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Math Help - Proving two floor problems equal each other

  1. #1
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    Proving two floor problems equal each other

    Excuse the confusing text but I don't know how to input math texts on this forum (yet).

    So my problem is:
    Prove that for positive real number x,

    floor(floor(x/2)/2)=floor(x/4).

    I figured I have to prove cases when the remainder of x/4 is 0,1,2 or 3.
    MY question is, how do I get started?
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  2. #2
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    It helps to draw a graph: first of x/2, then \lfloor x/2\rfloor, then \lfloor x/2\rfloor/2, and finally \lfloor\lfloor x/2\rfloor/2\rfloor.

    The remainder is not often used for the division of real numbers. I believe it is sufficient to consider two cases: when the function argument has the form 4n+x and 4n+2+x where n\in\mathbb{Z} and 0\le x<2. Then, obviously, 0\le x/2<1 and 0\le x/4<1/2.
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  3. #3
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    Quote Originally Posted by emakarov View Post
    It helps to draw a graph: first of x/2, then \lfloor x/2\rfloor, then \lfloor x/2\rfloor/2, and finally \lfloor\lfloor x/2\rfloor/2\rfloor.

    The remainder is not often used for the division of real numbers. I believe it is sufficient to consider two cases: when the function argument has the form 4n+x and 4n+2+x where n\in\mathbb{Z} and 0\le x<2. Then, obviously, 0\le x/2<1 and 0\le x/4<1/2.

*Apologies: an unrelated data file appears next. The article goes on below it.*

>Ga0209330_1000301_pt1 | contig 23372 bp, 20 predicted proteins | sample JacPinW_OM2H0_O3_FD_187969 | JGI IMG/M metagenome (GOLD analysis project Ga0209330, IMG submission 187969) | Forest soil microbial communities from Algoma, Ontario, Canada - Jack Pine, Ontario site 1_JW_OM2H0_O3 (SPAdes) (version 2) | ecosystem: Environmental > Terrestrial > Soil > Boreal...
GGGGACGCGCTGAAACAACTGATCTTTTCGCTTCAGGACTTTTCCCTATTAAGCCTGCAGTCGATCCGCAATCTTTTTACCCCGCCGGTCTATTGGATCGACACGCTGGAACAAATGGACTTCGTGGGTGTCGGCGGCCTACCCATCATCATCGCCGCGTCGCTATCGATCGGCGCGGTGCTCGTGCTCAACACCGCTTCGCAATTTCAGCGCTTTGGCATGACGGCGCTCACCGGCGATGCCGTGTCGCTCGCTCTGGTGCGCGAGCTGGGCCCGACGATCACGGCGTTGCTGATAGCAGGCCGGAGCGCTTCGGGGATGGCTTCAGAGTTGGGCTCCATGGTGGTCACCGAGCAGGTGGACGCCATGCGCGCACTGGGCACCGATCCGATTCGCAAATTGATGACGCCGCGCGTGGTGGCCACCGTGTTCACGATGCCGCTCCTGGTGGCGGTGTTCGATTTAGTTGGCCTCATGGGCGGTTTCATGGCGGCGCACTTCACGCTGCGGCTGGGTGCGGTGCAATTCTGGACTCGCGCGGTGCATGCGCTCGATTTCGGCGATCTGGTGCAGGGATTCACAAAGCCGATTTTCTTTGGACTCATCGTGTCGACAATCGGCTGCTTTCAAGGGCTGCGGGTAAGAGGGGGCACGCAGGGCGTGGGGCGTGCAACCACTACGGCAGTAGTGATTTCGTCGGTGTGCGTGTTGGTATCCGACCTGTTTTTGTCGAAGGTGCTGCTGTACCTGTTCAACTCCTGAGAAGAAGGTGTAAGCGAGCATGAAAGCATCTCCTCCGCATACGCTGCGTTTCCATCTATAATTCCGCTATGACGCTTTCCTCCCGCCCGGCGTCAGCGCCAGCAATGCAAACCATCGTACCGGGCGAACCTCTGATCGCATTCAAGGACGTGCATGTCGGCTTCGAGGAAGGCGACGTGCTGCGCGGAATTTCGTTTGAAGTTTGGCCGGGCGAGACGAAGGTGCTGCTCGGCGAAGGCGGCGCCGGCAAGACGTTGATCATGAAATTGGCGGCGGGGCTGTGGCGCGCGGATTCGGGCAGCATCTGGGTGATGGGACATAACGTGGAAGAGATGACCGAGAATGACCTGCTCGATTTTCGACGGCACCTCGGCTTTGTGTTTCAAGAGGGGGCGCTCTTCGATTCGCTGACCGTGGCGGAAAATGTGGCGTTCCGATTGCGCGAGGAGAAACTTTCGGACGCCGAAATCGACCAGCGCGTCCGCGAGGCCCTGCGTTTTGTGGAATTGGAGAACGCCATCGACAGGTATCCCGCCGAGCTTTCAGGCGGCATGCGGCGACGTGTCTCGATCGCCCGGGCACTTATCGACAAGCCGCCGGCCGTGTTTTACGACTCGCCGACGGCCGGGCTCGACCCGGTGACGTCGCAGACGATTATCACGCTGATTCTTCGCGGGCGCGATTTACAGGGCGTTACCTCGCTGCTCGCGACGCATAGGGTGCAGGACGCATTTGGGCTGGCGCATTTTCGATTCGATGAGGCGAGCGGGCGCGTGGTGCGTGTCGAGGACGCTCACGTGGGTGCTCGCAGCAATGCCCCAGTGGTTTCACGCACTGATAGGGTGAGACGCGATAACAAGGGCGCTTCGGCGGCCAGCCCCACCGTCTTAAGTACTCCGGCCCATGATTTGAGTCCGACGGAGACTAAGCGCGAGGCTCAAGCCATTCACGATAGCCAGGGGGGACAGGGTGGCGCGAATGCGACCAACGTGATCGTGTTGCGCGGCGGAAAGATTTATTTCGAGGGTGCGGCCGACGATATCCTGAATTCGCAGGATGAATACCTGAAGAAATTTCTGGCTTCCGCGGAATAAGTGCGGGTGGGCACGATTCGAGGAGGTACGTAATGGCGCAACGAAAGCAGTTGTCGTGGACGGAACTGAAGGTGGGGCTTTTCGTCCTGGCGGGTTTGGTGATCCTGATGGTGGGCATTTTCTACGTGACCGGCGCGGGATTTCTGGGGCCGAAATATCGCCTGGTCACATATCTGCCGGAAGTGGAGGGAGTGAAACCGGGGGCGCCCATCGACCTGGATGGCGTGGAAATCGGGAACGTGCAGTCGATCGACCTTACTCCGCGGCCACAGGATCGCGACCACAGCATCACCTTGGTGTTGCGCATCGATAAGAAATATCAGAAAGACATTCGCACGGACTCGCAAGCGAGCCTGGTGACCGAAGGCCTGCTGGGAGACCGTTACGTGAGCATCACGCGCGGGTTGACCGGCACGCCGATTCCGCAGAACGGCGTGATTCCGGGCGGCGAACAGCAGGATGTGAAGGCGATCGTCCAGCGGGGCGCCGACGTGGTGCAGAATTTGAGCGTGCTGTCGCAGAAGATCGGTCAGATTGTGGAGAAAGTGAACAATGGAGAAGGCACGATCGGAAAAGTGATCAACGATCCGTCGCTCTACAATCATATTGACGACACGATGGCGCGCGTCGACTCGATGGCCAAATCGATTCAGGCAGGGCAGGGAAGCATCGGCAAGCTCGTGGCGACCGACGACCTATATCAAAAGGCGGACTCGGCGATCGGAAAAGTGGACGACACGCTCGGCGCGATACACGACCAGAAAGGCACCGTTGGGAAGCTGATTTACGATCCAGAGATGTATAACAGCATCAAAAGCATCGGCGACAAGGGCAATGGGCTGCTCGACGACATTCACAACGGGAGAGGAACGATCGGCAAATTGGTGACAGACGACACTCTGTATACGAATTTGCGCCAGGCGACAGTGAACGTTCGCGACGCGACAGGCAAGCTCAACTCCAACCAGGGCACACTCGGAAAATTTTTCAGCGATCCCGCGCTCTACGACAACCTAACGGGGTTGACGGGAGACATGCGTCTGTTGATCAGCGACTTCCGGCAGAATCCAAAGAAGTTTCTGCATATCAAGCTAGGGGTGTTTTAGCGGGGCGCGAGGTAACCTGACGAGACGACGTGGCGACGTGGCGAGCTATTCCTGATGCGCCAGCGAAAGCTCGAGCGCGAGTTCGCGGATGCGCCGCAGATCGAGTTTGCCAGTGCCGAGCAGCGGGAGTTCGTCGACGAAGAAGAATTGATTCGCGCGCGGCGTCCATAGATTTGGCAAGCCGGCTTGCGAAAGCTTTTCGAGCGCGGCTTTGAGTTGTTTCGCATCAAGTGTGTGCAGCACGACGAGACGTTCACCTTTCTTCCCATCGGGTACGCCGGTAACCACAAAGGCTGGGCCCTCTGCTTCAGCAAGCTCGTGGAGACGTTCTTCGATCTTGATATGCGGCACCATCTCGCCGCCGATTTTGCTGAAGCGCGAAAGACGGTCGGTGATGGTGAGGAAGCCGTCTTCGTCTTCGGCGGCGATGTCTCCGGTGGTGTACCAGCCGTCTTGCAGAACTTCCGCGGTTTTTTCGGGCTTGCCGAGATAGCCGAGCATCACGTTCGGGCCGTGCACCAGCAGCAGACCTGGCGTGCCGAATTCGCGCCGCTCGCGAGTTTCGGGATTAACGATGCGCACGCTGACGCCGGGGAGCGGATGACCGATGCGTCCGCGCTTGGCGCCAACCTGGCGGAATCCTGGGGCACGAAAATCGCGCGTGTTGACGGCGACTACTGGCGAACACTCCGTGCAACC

We never learned on how to draw graphs of floor or ceiling functions so I can't really prove it that way. I asked my teacher and he said I was on the right track with just proving cases where the remainder is either 0,1,2 or 3, but I still don't know how to start off. How can I create a function that always has a remainder? I'm really lost on this question
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  4. #4
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    The remainder of a real number divided by 4 is a real number from 0 (included) to 4 (excluded). It is not just 0, 1, 2 or 3. For example, what is the remainder of \pi divided by 4? It may make sense to say that the ratio of \pi and 4 is 0 since \pi < 4 and the remainder is \pi. As I said, remainders are rarely considered for real numbers.

    To continue my suggestion, suppose that x=4n+y where n\in\mathbb{Z} and 0\le y<2. Then x/2=2n+y/2. Since 0\le y/2<1, \lfloor x/2\rfloor=2n. Therefore, \lfloor\lfloor x/2\rfloor/2\rfloor=n. Now you show that \lfloor (4n+y)/4\rfloor=n. Also, show that \lfloor\lfloor x/2\rfloor/2\rfloor=\lfloor x/4\rfloor when x=4n+2+y where n\in\mathbb{Z} and 0\le y<2.
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